The consensus of each study was that ultrasonic pest repellers have little or no impact on pest activity. The Federal Trade Commission (FTC) also found that the claims made by some manufacturers are not supported by scientific evidence. Ultrasonic pest repeller devices use high-frequency ultrasonic sound waves that are above the range of sounds that humans can hear or process. In theory, the noise of the device causes a psychological response in pests that causes distress.
The pests will then flee the room or area where these signs are present, freeing homes from pests without chemicals or much effort. Some studies have shown success with specific insects, such as crickets. However, this success was generally very localized. For example, pests could have avoided the particular room where the electronic pest repeller was located, but they did not evacuate the entire house.
No success has been demonstrated in cockroaches, ants, spiders or rodents. Even devices that can prove to work in your test environments don't represent how well they perform in real-world situations, such as your home. In reality, signal and sound are weakened by almost everything found in homes: furniture, carpets, blankets, pillows, carpets, any cloth-based item reduces the signal because they absorb it. Electric pest repellers make loud ultrasonic sounds to keep pests away, and these same noises can sometimes annoy your pets as well.
If your family has rabbits, guinea pigs, hamsters, or other small pets, ultrasonic pest repellers can cause them varying degrees of distress depending on how close they are to the device. These devices are even known to affect some reptiles. While cats and dogs can hear ultrasonic waves, ultrasonic repellers generally don't harm or bother them. The sound emitted would have to be loud enough to affect an animal as large as a cat or dog.
They also ask us about the impact of these devices on other household items. While electric pest repellers don't affect Wi-Fi, they have been documented to interfere with phone quality and reception of landlines and cell phones. There have also been reports of interference and interruptions to home security systems, as well as hearing aids. So, aside from not meeting expectations, it's definitely worth a second thought to ensure that all your day-to-day devices work properly.
All pest control methods used by our team at Preferred Pest Control are pet- and child-friendly, and are safe for the home environment. Our experienced technicians do not use unnecessary chemicals and always take care to ensure that the area being treated and the people or pets in it are safe. On average, ultrasonic devices emit a sound at approximately 65,000 Hz that manufacturers of ultrasonic pest control devices say scares pests away. Ultrasonic sounds have limited use in rodent control because they are directional and do not penetrate behind objects.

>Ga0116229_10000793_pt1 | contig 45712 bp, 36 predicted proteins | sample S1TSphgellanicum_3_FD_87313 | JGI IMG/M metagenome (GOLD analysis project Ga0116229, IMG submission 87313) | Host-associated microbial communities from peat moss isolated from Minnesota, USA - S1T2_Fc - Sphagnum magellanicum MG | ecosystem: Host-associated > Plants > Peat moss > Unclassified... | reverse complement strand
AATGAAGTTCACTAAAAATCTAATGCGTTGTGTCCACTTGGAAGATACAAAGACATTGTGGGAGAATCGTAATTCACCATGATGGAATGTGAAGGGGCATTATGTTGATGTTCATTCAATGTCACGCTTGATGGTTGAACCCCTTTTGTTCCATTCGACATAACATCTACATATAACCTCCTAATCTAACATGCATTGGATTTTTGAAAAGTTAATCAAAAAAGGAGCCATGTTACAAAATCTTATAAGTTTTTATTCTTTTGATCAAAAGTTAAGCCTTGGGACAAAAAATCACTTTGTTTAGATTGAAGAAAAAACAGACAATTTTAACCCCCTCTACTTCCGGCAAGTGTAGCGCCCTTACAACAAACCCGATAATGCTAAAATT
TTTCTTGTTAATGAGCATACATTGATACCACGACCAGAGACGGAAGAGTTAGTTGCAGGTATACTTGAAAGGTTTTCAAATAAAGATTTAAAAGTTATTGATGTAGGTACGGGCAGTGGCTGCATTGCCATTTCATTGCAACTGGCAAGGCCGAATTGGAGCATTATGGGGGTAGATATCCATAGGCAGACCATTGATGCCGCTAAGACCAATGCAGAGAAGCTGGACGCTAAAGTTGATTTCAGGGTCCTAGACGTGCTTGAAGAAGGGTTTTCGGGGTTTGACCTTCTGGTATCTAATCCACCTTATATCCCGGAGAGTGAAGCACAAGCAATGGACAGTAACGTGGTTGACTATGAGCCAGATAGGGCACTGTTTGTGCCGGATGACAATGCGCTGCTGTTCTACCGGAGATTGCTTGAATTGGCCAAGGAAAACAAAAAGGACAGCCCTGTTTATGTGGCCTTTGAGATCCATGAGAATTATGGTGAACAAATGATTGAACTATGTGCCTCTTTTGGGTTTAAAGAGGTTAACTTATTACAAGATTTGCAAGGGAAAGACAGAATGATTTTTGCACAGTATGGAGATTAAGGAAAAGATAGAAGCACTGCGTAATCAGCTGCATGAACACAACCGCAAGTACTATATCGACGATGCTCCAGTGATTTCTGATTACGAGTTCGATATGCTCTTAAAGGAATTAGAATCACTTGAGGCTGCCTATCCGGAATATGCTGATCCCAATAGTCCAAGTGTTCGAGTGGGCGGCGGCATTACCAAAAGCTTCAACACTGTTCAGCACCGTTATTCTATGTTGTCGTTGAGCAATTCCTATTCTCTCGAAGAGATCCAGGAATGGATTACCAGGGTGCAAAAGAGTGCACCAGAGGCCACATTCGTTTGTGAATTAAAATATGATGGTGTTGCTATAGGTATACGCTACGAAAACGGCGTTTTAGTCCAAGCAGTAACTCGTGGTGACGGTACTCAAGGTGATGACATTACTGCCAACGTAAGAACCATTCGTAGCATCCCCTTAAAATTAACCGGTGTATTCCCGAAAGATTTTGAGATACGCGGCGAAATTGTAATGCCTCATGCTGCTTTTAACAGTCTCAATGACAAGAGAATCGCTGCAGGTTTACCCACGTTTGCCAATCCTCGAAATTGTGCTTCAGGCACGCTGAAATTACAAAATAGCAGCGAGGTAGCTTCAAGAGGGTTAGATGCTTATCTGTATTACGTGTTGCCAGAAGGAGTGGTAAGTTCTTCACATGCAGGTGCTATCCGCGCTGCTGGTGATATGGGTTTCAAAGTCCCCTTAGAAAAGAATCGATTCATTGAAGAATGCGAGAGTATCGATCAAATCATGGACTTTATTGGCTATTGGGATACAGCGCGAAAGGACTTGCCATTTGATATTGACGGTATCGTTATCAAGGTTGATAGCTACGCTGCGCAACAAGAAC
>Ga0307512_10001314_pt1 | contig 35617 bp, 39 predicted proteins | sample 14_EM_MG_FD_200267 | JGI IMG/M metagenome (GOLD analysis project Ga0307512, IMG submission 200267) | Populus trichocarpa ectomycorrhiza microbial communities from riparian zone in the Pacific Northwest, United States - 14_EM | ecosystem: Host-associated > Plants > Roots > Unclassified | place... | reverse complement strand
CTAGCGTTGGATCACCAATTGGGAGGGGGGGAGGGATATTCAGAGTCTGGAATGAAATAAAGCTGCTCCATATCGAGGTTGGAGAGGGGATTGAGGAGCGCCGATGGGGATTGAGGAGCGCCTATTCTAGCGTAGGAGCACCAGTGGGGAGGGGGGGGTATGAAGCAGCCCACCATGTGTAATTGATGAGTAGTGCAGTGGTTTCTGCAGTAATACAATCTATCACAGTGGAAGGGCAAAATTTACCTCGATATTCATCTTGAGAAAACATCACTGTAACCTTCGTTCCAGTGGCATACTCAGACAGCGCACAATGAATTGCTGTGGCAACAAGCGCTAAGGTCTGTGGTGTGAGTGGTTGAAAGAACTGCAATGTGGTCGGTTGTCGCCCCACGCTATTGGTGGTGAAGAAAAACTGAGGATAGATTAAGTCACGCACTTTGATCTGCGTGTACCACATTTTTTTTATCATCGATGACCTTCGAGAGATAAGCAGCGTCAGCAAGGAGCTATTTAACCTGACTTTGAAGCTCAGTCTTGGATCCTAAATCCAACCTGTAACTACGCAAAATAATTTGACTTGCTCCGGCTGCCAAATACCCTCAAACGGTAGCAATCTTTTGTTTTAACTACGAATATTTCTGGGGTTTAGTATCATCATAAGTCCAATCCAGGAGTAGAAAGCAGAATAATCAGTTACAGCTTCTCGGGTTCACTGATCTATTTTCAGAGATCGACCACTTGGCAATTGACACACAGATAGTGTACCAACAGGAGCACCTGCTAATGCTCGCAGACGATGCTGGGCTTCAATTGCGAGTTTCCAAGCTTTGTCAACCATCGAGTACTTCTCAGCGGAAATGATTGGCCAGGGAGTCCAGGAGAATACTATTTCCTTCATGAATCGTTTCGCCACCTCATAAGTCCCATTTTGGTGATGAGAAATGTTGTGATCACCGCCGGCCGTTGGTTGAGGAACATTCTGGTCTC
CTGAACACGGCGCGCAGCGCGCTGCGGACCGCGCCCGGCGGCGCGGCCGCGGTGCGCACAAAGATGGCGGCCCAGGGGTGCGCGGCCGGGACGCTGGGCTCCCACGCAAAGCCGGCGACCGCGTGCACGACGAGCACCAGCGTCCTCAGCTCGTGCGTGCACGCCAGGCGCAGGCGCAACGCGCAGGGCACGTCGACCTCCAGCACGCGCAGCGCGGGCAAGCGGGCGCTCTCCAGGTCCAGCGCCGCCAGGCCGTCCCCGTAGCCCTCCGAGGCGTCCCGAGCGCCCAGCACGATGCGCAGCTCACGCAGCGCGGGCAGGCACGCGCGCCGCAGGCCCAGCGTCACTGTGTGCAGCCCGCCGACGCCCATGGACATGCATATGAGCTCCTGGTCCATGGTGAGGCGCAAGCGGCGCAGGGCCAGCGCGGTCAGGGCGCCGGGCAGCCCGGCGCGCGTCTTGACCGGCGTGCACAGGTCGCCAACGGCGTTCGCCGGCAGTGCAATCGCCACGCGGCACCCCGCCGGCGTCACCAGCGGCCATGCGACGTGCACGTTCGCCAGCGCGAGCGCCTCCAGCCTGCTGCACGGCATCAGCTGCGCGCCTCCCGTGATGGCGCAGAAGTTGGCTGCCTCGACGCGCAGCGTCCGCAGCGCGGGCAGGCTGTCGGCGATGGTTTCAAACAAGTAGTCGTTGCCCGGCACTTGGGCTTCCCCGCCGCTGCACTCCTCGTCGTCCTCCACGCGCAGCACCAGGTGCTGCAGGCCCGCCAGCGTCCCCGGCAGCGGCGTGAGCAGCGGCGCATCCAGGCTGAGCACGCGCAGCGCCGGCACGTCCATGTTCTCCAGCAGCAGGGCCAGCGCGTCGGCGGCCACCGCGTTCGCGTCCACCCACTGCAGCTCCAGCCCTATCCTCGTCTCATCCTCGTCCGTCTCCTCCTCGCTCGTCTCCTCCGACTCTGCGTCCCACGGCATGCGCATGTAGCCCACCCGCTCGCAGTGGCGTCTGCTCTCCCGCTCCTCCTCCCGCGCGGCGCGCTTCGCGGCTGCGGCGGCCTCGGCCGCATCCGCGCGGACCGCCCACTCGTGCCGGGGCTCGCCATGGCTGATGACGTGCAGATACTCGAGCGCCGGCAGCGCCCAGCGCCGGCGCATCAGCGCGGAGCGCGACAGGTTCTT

In many cases, home pest control has some risks and disadvantages, and in the end, you may end up spending more in an attempt to control a pest problem on your own. Although the use of electronic sound to control pests gained momentum in the 1950s and 1960s, experimentation with this technology began as early as 1948.Ultrasonic pest control solutions are marketed as easier and safer than more practical pest repellers and pest control options. The reason they have received so much publicity is because many ultrasonic pest control devices are positioned as safer or easier ways to control pest populations in homes. An ultrasonic pest repeller is an electronic pest control device that emits a high-pitched sound at a frequency that can cause discomfort, kill, drive away or incapacitate pests from the home.
Before investing in an often expensive ultrasonic pest control device, make sure you understand the various pros and cons of electronic plug pest control. The short answer to the question “do ultrasonic pest repellers work?” is that there is no credible scientific evidence to suggest that ultrasonic pest repellers work. The manufacturers behind ultrasonic pest control devices claim that a wide range of pest species do not like the sounds and vibrations emitted by machines. .
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